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  • Religion, Empire, and Torture: The Case of Achaemenian Persia, with a Postscript on Abu Ghraib
  • Marita Gronnvoll
Religion, Empire, and Torture: The Case of Achaemenian Persia, with a Postscript on Abu Ghraib. By Bruce Lincoln. Chicago: University of Chicago Press, 2007; pp xi + 176. $30.00 cloth.

In the opening sentences of the postscript to his new book, Bruce Lincoln, a Professor of Divinity at the University of Chicago, writes of his "belief that the painstaking study of a single, well-chosen example can reveal more than a wide-ranging, but superficial, comparative survey" (97). To borrow the words of George W. Bush, whose Iraqi war rhetoric Lincoln examines as part of his study, "mission accomplished." Lincoln has written a timely, interdisciplinary book significant to scholars interested in exploring the influence of religion on empire in current global conflicts. By examining the conquering rulership of ancient Achaemenian Persia, Lincoln provides a case study of the confluence of religious belief and aspirations of empire. The case study is ultimately intended to illuminate a similar case of empire and belief, namely, the United States in Iraq in the twenty-first century under evangelical Christian President George W. Bush. Lincoln is particularly interested in comparing Bush's articulated motives with those of the Achaemenian kings. He is also interested in showing, through his case study, how religious fervor and imperial ambitions can provide the rationalization for national violence, including inhuman acts of torture.

In selecting Achaemenian Persia as his case study, Lincoln has made a unique and somewhat ironic choice. With this ancient civilization providing the ancestral roots for Islamic Middle Eastern nations, this study suggests that the goal of imperial domination knows no nationality and is deeply embedded in the history of human civilization. Also, as Lincoln notes, his goal was to provide an example "that has received surprisingly little attention, given that it is of foundational importance, reasonably familiar, and extraordinarily revealing" (xii). [End Page 132]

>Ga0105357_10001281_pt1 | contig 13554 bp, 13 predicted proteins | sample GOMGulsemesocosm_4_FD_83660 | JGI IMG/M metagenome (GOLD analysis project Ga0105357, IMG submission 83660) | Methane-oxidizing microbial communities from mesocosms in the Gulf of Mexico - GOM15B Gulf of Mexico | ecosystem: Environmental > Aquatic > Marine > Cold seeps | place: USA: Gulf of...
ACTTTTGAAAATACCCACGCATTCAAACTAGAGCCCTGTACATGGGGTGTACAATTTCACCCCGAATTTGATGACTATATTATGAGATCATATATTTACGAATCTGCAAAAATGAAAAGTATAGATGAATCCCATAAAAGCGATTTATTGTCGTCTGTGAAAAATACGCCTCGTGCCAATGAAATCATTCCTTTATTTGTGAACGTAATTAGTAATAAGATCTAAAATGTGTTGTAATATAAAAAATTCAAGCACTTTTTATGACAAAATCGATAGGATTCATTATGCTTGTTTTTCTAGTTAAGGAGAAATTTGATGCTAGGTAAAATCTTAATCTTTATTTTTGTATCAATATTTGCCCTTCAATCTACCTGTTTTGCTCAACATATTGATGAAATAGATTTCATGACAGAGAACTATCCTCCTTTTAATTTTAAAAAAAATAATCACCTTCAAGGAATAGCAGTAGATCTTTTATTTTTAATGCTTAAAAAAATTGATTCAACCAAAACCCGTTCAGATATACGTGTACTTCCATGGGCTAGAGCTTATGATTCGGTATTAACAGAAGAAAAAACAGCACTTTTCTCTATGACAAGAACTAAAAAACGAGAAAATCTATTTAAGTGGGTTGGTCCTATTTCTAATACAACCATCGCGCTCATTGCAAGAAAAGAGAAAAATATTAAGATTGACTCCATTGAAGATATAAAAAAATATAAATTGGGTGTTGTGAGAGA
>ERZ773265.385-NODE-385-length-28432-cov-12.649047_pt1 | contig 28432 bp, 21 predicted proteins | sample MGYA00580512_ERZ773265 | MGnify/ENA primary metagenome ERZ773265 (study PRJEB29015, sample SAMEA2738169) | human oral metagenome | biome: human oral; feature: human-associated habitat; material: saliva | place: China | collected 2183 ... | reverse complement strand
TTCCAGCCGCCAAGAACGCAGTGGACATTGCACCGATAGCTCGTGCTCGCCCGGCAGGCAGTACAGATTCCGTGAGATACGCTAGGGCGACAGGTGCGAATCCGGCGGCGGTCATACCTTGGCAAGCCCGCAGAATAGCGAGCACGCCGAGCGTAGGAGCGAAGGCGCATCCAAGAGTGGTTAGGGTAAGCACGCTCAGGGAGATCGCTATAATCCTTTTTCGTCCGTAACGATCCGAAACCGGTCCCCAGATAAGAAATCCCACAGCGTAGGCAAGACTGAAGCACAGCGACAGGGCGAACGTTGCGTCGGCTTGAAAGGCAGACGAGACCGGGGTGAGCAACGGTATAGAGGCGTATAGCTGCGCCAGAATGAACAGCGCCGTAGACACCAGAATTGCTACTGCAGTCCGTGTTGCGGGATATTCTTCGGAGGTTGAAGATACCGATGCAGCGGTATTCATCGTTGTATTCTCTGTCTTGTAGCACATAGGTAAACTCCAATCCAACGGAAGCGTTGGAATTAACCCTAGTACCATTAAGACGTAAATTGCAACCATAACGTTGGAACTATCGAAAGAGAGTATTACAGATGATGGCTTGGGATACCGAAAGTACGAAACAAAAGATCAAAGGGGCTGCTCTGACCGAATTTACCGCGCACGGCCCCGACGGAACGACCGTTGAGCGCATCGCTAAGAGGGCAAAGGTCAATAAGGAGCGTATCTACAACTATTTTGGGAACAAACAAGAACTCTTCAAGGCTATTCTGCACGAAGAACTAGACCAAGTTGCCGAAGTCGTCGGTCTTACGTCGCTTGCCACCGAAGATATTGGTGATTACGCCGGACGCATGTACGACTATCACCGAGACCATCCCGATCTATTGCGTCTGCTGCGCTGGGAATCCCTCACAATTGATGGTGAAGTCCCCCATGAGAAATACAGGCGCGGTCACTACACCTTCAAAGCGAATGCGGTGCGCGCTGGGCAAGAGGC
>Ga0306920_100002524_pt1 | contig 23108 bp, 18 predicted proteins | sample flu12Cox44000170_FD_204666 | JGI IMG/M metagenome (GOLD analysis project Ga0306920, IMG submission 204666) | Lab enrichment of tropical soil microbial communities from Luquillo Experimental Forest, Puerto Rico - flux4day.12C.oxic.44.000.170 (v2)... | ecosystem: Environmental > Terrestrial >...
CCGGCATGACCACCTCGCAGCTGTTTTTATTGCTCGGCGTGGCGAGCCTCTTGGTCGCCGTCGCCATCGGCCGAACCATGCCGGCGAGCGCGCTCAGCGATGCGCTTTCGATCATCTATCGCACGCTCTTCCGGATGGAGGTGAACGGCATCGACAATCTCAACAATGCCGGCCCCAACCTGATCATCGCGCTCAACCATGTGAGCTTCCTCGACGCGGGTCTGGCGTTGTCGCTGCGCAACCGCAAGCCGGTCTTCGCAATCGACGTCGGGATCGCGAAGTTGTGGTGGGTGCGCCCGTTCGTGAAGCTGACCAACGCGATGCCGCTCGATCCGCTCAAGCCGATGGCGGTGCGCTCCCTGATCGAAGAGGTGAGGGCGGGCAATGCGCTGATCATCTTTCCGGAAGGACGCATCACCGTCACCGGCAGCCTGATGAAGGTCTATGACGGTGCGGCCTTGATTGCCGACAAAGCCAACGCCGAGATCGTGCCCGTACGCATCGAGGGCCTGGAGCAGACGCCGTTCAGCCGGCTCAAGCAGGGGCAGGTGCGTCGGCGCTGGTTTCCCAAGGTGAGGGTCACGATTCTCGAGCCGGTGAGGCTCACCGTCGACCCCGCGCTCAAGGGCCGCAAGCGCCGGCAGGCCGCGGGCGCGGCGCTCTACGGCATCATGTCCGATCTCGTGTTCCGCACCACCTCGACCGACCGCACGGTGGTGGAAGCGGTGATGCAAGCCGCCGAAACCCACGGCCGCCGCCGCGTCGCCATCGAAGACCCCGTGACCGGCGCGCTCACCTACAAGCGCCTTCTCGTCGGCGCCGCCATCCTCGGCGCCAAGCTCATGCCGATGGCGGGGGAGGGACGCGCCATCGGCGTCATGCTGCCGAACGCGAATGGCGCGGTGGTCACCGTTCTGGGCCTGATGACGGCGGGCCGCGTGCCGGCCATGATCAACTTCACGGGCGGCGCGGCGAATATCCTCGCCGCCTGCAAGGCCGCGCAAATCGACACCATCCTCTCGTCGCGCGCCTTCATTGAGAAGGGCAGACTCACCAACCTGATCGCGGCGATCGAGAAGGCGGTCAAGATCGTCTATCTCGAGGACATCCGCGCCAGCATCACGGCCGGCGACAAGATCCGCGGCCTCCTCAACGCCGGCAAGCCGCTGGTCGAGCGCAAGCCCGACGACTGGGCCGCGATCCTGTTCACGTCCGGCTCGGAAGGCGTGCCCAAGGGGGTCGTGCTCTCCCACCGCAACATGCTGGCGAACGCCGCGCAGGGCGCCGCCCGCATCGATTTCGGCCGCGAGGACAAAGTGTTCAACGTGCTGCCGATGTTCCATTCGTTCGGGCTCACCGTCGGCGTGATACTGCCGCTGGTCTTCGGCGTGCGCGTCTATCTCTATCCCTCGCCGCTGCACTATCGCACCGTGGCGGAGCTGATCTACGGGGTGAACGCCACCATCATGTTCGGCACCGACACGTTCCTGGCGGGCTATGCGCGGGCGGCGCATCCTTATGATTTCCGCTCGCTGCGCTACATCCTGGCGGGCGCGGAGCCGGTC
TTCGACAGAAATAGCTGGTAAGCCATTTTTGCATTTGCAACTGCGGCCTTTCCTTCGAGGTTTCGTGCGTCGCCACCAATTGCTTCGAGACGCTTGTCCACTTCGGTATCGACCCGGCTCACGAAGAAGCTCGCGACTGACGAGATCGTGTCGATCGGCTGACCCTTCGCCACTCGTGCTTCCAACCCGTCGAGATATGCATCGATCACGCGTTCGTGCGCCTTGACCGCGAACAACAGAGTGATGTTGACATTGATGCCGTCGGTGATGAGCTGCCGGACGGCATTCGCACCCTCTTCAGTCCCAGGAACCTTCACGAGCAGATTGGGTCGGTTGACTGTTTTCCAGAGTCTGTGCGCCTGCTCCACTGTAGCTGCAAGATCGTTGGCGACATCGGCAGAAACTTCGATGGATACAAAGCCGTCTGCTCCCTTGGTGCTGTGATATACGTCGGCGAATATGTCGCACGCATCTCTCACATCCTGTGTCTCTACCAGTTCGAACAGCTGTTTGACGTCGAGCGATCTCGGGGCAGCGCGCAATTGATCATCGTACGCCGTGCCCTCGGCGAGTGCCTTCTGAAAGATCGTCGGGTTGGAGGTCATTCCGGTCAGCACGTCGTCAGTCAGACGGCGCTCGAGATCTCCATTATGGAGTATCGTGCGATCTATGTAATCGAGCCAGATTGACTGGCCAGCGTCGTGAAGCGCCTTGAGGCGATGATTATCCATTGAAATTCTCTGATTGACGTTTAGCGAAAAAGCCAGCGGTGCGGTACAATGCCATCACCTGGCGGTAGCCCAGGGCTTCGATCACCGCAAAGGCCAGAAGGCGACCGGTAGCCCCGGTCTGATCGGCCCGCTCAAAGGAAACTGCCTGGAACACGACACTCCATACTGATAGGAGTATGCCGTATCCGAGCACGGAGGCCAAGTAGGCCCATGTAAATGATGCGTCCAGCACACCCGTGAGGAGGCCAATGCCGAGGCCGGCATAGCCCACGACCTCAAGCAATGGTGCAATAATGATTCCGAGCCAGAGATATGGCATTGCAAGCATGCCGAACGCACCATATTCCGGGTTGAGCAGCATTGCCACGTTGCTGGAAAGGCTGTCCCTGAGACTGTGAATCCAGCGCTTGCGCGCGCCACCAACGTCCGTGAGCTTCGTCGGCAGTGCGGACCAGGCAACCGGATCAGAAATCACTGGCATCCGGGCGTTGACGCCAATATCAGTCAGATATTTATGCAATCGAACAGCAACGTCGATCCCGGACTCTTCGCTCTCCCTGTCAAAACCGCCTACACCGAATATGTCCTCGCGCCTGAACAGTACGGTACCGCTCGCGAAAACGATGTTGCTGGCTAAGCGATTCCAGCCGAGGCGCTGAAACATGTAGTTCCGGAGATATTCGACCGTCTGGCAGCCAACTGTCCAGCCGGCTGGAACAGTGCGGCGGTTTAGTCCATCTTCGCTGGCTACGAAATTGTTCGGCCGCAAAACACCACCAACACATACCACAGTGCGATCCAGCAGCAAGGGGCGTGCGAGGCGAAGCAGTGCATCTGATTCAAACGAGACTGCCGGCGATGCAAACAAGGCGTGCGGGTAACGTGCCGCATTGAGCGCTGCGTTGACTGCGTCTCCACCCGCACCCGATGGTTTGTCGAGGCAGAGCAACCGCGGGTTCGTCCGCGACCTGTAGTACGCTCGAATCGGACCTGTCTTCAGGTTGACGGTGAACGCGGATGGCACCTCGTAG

Lincoln introduces the Achaemenians as the conquerors of the Greeks and as establishers of a vast and expanding empire. Flush with numerous military victories, the Achaemenian kings, as exemplified by Darius, represented themselves "as God's chosen" and depicted their enemies "as liars and malefactors" (9). The Manichean frame will no doubt be familiar to readers and scholars of contemporary political rhetoric. Having achieved a great level of power, the Achaemenian kings were also in control of the historical record. Lincoln's analysis of extant writings suggests they used much creative license in portraying the hand of God at work in their victories. He demonstrates the ways in which the divinity of the kings was rhetorically constructed, and how the wealth of conquered nations was established as belonging to the Achaemenians by divine right.

Lincoln also performs an admirable analysis of Achaemenian reliefs that tell an orchestrated visual story of the kings' conquests in which the king is depicted as larger than life, and the conquered are portrayed as debased and literally small in stature. The visual artifacts, together with the written, suggest a worldview in which Persia sat at the center and was of central importance. Wealth from conquered nations was imported into Persia and violence was exported. It was also a world in which little value was shown for the Greek ideal of the agora. As Lincoln notes, "Rather than recognizing the agora as an institution of civil society, one where contentiousness in the form of political debate and economic negotiation was turned into productive purpose, [the king] treats it as a space of fraud and deception" (28). The agora was seen as a contradiction to the truth found in the person of the king, who was the representative of "morality, God, and creation" (29). The religious grounding of the Achaemenians positioned the truth, as defined by the king, as issuing from God, and lies as demonic. Any effort to obtain truth was acceptable, including gruesome torture—which Lincoln describes in some detail. For torture was not meant merely to inflict pain; rather, its goal was "[i]nterrogatory, pain being only the means to another end: that of obtaining information" (88). Although no direct comparison is made, political scholars may recognize...


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pp. 132-134
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